March 14, 2019

Farming technology brings blockchain and machine vision to fresh pastures

By Priya Kantaria

A UK startup called Breedr is changing the farming market, using smart contracts, blockchain and machine vision to improve breeding and slaughter decision-making.

Farmers still rely on assessments by eye to decide when an animal is ready for slaughter and perhaps because of this, nearly half of UK livestock does not meet the specifications for prime beef, according to the Agriculture and Horticulture Development Board.

Ian Wheal, co-founder and chief executive officer at Breedr, said: “The beef, sheep and pig producers we are working with have a wealth of data about their animals and see our app as a way to directly add value.

“Today they might choose to see which animals are closest to the specification requested by their customers, but as more information is included they will be able to benchmark against other farmers in their group.”

Bringing technology into the farmyard

Breedr says it will digitise the entire livestock process, “from sire to carcass performance” and will give farmers insights to deliver their products.

This includes insight into which sires result in more profitable offspring and predictions of the date for peak performance of animals for hitting meat specifications.

A farmer’s guesswork can be improved on with the data-driven tools, which should improve profitability, but Breedr also claims it will reduce environmental impacts and waste caused by overfeeding and bad breeding decisions.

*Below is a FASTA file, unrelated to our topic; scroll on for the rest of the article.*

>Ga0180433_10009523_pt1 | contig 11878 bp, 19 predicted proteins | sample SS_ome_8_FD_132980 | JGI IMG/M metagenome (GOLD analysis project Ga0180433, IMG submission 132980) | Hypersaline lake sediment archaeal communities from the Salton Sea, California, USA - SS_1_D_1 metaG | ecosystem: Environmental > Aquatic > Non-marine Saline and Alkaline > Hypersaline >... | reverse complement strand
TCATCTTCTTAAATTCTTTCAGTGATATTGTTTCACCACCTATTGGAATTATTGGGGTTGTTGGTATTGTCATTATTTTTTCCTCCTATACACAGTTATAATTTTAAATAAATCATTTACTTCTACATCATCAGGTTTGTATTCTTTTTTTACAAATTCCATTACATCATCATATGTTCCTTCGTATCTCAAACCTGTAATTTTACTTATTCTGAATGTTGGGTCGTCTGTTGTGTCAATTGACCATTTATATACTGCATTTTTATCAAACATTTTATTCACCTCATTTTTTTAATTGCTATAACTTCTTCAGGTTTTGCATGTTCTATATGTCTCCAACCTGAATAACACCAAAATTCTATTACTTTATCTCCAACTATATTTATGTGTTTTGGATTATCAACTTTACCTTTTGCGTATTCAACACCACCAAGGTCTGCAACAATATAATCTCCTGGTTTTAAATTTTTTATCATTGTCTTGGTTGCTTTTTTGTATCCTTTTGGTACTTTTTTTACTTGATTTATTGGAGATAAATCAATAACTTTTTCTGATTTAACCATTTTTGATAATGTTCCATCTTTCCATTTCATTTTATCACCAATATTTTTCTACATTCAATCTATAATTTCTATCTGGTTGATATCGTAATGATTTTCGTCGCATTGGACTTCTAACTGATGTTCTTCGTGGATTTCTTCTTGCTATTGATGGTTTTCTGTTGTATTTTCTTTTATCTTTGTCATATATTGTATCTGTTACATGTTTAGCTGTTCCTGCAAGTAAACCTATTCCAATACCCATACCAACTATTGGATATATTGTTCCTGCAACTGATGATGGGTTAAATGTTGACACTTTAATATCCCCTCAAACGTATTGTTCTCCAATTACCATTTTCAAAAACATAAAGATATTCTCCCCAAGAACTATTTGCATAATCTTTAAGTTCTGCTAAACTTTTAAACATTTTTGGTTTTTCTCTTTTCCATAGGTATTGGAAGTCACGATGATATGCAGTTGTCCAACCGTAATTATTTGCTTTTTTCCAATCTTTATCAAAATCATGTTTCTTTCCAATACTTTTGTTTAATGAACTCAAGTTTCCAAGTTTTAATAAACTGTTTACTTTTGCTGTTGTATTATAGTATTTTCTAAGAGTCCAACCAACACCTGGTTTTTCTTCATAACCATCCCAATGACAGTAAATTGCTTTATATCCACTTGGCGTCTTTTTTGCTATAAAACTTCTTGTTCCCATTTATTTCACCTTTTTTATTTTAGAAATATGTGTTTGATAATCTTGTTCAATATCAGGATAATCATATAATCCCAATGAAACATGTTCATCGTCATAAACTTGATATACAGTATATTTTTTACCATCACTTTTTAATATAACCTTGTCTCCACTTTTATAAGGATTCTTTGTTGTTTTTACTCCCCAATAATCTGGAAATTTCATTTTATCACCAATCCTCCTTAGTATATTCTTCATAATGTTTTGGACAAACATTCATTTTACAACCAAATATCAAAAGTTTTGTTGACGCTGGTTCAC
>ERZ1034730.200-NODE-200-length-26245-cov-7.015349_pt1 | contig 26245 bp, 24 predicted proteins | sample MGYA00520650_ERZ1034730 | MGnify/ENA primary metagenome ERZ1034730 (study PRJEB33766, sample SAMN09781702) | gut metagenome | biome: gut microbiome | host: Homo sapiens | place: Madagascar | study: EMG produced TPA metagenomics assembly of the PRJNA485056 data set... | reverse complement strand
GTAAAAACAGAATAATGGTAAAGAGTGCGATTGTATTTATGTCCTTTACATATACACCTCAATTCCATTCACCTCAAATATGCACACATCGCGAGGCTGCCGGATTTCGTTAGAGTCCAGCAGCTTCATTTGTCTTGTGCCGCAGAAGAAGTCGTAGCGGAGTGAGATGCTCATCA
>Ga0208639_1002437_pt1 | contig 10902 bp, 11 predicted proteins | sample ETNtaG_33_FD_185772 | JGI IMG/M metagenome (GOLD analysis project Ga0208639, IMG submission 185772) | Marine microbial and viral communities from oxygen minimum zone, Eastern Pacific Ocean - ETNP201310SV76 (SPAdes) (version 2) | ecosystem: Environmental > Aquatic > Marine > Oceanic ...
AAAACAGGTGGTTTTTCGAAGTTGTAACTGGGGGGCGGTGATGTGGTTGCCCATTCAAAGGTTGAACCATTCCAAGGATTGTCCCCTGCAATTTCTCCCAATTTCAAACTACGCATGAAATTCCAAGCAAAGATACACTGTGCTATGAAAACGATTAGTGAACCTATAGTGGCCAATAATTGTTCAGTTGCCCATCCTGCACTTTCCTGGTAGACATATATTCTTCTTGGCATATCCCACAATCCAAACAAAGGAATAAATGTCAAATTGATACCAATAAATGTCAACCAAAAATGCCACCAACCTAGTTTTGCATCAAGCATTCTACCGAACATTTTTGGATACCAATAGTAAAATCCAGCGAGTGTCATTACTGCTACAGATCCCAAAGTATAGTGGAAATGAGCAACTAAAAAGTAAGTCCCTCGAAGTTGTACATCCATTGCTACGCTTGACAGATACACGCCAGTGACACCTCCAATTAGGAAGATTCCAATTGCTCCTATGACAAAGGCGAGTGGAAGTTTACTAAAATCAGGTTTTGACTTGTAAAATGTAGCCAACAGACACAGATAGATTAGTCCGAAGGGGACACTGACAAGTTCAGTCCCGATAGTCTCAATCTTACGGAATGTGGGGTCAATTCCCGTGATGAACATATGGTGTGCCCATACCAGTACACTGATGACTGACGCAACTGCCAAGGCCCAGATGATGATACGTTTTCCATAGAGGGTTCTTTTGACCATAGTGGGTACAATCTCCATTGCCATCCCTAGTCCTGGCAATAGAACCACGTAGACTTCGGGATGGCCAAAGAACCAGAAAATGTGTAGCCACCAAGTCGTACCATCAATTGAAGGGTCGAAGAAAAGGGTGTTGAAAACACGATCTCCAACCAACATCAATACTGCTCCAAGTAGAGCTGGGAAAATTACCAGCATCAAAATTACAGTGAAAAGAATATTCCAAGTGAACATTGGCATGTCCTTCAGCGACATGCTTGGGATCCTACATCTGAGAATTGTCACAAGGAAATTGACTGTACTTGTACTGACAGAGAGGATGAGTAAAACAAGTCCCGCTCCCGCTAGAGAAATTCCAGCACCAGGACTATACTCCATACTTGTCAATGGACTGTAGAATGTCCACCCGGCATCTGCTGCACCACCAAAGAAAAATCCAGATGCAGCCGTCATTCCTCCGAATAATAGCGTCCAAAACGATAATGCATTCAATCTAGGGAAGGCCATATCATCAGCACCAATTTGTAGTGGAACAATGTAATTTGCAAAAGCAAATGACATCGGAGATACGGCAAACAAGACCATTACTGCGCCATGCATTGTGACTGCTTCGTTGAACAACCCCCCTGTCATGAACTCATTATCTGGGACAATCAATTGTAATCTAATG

Improved accuracy in breeding and rearing means farmers can reduce the optimum cull time for cattle to 15 months, where currently the average age of cattle for slaughter is 29 months, reducing methane production by 14 months of emissions.

The benefits of technology for farmers

The company’s early results show benchmarking animals within the Breedr platform, based on better siring and genetic decision-making, produces an average benefit of £150 for each beef-finished animal.

It also reduces feed costs and creates 50% savings on transaction fees.

Gary Spence, a beef farmer from Northern Ireland who has been using Breedr on trial, estimates improved profit margins by up to £120 per cow.

He said: “By using Breedr on our farm we’ve been able to identify the best and the worst performers.

“We’ve been able to use the data generated to see very easily the best farms to buy animals from, the best sires to use, [letting us] then eliminate from the herd animals that are losing our farm money.

“The app has also saved us a considerable amount of time, reducing paperwork by integrating with our regulatory systems.”

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